And in the flinty rock, recluse divine,
    Didst open springs of water and of wine,

    “And so revive thy mother, perishing
    Of heat! like me, when they were slumbering,
    Thou didst forsake thy household, and didst fare
    Alone with God through mountain-passes, where
    Thy mother found thee! For me, too, dear Saint,
    Open a spring; for I am very faint,

    “And my feet by the hot stones blisterèd!”
    Then, in high heaven, heard what Mirèio said
    The good St. Gent: and soon she doth discover
    A well far off, with a bright stone laid over;
    And, like a marten through a shower of rain,
    Speeds through the flaming sun-rays, this to gain.

    The well was old, with ivy overrun--
    A watering-place for flocks; and from the sun
    Scarce by it sheltered sat a little boy,
    With basket-full of small white snails for toy.
    With his brown hands, he one by one withdrew them,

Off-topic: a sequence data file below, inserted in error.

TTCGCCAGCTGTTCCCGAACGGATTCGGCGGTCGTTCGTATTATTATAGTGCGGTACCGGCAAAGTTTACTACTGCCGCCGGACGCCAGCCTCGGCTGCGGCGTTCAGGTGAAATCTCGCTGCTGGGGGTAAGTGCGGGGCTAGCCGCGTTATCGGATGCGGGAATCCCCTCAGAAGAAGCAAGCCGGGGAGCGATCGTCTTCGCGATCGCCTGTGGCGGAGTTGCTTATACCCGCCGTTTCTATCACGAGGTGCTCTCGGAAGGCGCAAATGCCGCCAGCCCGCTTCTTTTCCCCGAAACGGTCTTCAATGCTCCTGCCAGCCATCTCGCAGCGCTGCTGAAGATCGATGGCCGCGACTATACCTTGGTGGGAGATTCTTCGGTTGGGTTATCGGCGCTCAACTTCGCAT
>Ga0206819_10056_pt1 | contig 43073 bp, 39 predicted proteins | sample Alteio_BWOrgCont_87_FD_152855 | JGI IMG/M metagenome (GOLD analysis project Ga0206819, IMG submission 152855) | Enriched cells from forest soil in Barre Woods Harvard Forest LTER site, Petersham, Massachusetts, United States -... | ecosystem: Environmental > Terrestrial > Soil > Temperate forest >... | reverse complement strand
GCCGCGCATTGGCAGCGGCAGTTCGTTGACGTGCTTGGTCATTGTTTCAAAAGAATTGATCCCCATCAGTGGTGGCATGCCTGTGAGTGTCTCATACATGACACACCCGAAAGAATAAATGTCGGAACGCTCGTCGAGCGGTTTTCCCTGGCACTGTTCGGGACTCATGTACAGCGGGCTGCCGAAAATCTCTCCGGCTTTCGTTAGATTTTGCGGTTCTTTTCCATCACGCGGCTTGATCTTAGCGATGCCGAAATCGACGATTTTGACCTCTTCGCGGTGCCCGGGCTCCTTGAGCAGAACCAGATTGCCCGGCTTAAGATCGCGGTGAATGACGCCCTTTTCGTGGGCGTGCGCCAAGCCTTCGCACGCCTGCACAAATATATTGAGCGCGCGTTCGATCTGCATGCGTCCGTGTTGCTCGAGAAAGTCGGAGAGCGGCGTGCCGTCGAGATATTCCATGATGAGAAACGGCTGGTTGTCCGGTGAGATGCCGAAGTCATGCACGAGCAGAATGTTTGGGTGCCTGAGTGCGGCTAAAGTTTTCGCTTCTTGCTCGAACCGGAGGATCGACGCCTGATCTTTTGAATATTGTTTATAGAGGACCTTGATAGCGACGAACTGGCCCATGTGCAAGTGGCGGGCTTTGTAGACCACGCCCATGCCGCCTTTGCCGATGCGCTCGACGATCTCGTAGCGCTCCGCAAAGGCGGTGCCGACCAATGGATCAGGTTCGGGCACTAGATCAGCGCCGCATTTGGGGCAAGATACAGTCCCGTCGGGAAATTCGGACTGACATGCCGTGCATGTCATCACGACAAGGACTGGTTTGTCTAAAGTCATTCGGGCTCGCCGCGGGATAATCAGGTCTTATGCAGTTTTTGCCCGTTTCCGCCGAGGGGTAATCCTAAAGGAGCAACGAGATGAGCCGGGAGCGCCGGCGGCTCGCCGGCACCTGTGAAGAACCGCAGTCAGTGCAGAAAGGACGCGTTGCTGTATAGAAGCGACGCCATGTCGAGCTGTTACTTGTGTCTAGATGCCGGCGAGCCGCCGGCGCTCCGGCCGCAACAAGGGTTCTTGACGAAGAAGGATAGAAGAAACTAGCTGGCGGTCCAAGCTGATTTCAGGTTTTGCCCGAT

The tiny harvest-snails; and then sang to them,--

            “Snaily, snaily, little nun,
        Come out of the cell, come into the sun!
        Show me your horns without delay,
        Or I’ll tear your convent-walls away.”

    Then the fair maid of Crau, when she had dipped
    Her burning lips into the pail, and sipped,
    Quickly upraised a lovely, rosy face,
    And, “Little one! what dost thou here?” she says.
    A pause. “Pick snailies from the stones and grass?”
    “Thou hast guessed right!” the urchin’s answer was.

    “Here in my basket have I--see, how many!
    Nuns, harvest-snails, and these, as good as any!”
    “And thou dost eat them”--“Nay, not I,” replied he;
    “But mother carries them to Arles on Friday,
    And sells them; and brings back nice, tender bread.
    Thou wilt have been to Arles?”--“Never!” she said.

    “What, never been to Arles! But I’ve been there!
    Ah, poor young lady! Couldst thou see how fair